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How to Deal With a Toxic CEO

July 19, 2009
by Tim Tolan
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I can’t imagine what it must be like to wake up every working day - knowing your work environment is contaminated with a toxic CEO. Literally, as soon as your feet hit the floor each morning you most likely have this sick feeling in your gut. How will your day play out today? I’m sure you would rather call in sick, win the lottery or take a very long vacation. This scenario must be incredibly difficult to deal with - especially in this economic environment. There is hope.

Let’s explore a few options you have to deal with this issue.

Quit. Not so fast. This is not a very good option unless you have a plan. The timetable to find another job in this tight job market and replace your current income is very long, may involve relocation and selling your home. Not good. In time, the right opportunity will come along and you can head for the exit doors. Until then – please stay put and keep reading.

Honest communication and feedback. This can be tricky but will certainly give you a clear message that life as you know it will either change - or not. Try to be open- minded until you reach that conclusion. Ask to meet with your CEO in private. Explain that in an effort to have open communication you have questions about a recent example where his/her behavior affected you and you want honest feedback as to why you were treated in the manner that he/she chose to use. Find out if you did something that deserved that sort of outcome/behavior. This needs to be done in a way that shows you want constructive feedback from your CEO and you were just confused by the message being sent. NOTE: This conversation could take multiple directions and you must remain calm and (very) cool when you decide to approach your CEO. If the conversation goes south – you will have your answer.

Document every example of his/her toxic behavior. This is information you may need later if you are written up or fired and your notes need to be detailed. Be specific. You need the date(s), time, subjects discussed and actual quotes of (exactly) what was said in any toxic encounter you experience. Make written notes and keep them in your pocket and transcribe them once you get home on your own computer. If you are terminated – you may not have access to your work computer. These notes should be shared with the top Human Resources executive at the appropriate time. Their conversations with you should be confidential (but not always). Be careful and document that conversation as well.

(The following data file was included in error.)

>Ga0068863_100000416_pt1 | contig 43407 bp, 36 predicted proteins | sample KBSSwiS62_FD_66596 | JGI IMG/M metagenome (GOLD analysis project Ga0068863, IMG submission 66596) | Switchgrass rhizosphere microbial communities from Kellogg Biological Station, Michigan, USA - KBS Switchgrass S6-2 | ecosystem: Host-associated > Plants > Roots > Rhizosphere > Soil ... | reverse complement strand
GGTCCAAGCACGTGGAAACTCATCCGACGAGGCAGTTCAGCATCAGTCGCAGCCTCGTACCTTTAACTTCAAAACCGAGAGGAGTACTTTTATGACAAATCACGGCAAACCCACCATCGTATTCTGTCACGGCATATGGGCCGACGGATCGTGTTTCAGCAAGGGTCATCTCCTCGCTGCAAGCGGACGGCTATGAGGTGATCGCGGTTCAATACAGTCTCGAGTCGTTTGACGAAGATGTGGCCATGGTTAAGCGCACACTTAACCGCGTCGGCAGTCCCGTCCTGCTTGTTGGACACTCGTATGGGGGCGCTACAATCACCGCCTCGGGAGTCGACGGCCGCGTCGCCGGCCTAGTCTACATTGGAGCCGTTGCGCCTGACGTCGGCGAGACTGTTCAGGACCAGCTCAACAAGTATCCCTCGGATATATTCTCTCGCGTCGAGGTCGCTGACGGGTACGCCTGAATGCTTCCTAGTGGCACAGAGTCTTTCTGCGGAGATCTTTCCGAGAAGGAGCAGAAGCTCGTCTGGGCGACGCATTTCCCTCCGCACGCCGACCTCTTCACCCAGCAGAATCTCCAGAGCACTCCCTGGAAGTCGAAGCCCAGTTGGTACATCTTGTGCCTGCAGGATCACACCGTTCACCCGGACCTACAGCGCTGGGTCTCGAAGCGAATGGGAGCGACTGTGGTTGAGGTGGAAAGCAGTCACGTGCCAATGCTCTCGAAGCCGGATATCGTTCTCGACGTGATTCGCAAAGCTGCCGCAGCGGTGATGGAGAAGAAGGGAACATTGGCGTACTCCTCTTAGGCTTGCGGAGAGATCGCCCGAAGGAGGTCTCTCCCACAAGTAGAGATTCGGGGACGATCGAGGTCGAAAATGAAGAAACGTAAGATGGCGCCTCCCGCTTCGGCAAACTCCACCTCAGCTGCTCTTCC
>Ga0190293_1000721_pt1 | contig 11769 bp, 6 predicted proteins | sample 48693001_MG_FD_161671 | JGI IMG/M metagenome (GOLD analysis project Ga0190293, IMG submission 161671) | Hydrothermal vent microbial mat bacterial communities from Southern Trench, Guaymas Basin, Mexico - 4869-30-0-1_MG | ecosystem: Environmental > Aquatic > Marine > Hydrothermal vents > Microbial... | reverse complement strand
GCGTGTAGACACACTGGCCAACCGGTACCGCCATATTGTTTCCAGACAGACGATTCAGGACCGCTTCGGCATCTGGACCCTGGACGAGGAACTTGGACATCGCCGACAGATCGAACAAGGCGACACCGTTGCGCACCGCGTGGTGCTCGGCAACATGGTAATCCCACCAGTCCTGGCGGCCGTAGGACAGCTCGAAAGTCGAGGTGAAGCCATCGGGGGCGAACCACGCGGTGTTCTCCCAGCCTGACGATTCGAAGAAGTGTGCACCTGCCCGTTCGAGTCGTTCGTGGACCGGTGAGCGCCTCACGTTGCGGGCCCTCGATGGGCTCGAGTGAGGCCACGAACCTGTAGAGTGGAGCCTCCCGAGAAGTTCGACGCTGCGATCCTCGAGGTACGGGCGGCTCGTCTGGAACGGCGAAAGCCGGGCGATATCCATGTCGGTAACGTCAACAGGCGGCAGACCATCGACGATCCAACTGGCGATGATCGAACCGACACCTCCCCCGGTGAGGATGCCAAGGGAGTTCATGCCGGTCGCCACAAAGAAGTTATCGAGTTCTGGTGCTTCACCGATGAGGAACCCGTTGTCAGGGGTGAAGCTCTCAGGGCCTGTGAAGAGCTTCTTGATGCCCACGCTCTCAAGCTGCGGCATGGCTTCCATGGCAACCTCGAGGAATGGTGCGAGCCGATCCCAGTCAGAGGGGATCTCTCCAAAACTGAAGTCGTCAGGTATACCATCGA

Set goals and get out! You may just have to bail. Not the end of the world – call it a new beginning. Set your goals on a new opportunity and start (quietly) contacting your trusted network to see what might be out there. Update your LinkedIn profile. Phone a friend. Set a drop dead exit goal and work on your plan every time you have a chance. Life is entirely too short. So… get out as soon as you possibly can. You will feel much better once you remove this from your life.

Your life is about to improve in a very big way!! You deserve to be happy!

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Comments

Tim,
Great post and advice. A closely related occurrence is shielding ones sub-ordinates from your toxic boss. I found this article to be highly illuminating on that topic:

"The Toxic Handler: Organizational Hero And Casualty," by Peter Frost and Sandra Robinson, Harvard Business Review, July-August 1999.

Tim,

Great advice. I've had the unfortunate experience of working with a toxic CEO, and you are exactly right. . . talk about Sunday night dread! I do believe that some (not all) leadership skills can be learned, but that all CEOs would benefit from picking up your pocket primer, "The CEOs Guide To Talent Acquisition" and focusing on the retention chapters. Here's my review: http://tinyurl.com/ks58hb

G.

Gwen: Unfortunately I had a similar experience and vowed never to let that happen again. For me - I dreaded each night as I could never have any peace with my very toxic leader. I decided to bail and never looked back. And thanks for the plug on my book!

Joe:

Good point. Shielding your team comes with a price - as you already know. Everything rolls down-hill regardless - and by shielding and protecting your team, you actually catch the rath in heavier doses. Thanks for the link.

Tim Tolan

Senior Partner, Sanford Rose Associates Healthcare IT Practice

@@TimTolan

http://sanfordrose.net/thetolangroup/

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